The Question Game. Playa Troncones
The stars were already shining brightly in the night sky as we took our clothes off. The anticipation of getting hot and wet together was palpable in the warm evening air. We had been strangers only 24 hours earlier, but now the four of us were in the middle of the forest, with only the frogs as vocal witnesses to what we were about to do.
Our bare feet navigated the uneven ground, and suddenly we were there. Sinking ourselves into a natural hot spring. After a few minutes of laughing and floating, our hosts revealed that there was an even hotter pool further up the hill. We climbed up to that more sulfurous smelling pool and heated things up even further. As we were frolicking in the mud, we heard a car pull up.Â TechnicallyÂ we were on private land, and the possibility of being caught with our pants down (literally) was very real. We held still for a few minutes until it became clear that whoever had joined us was not coming to find us. So we went to find them.
We made our way back down to the first pool and found a local couple enjoying the water. We must have made quite a sight, four naked white people appearing out of the darkness and jumping in beside them. I feel sorry for the man, as we think he was trying to woo his companion, and instead they left quite soon after we invaded. Sorry dude.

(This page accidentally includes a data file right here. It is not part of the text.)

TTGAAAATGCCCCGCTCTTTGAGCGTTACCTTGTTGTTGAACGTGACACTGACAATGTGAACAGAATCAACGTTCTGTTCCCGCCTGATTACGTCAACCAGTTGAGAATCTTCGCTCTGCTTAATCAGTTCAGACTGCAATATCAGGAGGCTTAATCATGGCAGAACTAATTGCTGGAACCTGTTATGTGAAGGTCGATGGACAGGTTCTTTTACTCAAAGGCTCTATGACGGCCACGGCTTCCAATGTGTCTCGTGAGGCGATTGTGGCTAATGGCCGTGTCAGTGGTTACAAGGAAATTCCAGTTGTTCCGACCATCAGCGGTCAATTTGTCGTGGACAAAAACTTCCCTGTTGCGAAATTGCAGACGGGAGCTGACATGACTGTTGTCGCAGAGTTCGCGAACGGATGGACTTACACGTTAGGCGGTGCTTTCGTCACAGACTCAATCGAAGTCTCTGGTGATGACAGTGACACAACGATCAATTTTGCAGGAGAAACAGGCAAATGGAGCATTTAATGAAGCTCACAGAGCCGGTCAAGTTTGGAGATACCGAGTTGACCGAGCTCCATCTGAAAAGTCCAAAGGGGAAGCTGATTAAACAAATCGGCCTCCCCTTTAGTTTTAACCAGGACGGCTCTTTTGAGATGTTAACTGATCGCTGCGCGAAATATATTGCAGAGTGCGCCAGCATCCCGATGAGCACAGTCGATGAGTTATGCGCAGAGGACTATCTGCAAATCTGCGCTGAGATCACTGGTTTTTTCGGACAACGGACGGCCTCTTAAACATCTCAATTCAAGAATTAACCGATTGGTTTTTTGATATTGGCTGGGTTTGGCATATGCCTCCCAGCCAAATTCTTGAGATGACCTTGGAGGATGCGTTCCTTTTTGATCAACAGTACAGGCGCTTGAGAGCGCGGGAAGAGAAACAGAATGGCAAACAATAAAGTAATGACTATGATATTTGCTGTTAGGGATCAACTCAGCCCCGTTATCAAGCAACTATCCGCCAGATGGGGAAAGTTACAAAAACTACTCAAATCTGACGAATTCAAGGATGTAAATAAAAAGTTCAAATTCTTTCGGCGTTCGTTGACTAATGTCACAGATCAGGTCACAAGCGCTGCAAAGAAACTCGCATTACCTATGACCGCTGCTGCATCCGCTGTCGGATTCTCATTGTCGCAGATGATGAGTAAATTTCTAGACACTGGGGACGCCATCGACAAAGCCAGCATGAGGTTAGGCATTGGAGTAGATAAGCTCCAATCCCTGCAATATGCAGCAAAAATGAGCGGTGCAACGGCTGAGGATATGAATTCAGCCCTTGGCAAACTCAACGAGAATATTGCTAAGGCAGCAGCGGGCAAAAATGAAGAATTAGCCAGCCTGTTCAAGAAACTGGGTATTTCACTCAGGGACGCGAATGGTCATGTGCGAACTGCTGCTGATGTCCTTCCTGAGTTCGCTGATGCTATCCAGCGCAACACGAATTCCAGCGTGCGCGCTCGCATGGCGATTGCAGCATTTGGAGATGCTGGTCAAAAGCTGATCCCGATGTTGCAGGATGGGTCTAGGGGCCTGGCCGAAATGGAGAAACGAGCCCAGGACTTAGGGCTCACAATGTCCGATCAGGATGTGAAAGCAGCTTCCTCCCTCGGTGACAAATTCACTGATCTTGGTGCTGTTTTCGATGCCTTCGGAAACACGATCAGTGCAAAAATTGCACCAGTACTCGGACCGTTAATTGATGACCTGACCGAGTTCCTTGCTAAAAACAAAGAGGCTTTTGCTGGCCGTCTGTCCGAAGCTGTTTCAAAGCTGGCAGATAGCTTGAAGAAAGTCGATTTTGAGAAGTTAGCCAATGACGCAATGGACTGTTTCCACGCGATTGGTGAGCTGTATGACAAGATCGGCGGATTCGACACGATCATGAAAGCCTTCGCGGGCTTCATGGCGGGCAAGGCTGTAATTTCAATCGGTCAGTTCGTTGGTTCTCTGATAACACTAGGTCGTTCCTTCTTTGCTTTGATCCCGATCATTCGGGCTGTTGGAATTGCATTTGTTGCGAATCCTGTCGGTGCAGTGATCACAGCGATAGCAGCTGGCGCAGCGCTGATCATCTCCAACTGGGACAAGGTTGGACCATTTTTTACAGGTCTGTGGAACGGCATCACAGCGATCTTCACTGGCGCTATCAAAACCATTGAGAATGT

Playa Troncones was our next stop in Mexico. Leaving Nexpa’s gorgeous beaches and wonderful people was difficult, so Troncones had a lot to live up to. It managed it withÂ panache.
We were couchsurfing with a guy called Pedro. Born as a Peter nearÂ Philadelphia,Â Pedro now lives in Mexico with his VW Westfalia van. At the moment he is renting a bungalow at “Las Rocas” and that is where we joined him – a week later than we had originally requested his couch for.
Our mum and dad often bought similar campervans as we were growing up (twice in Europe and once in Australia) so we felt right at home cruising to the beach and buying coconuts in Pedro’s.
Pedro took us to a party our first night in Playa Troncones, attended mostly by the staff of a local Yoga retreat, Present Moment. What a fabulous group of people! Everyone had brought food, so we stuffed ourselves silly, and regaled the crowds with tales of our journey. The party was at a beautiful apartment we came to know well, owned by a guy called Russell. Russell had a girl called Sarah staying with him. We didn’t know it yet, but Sarah was to become our new best friend.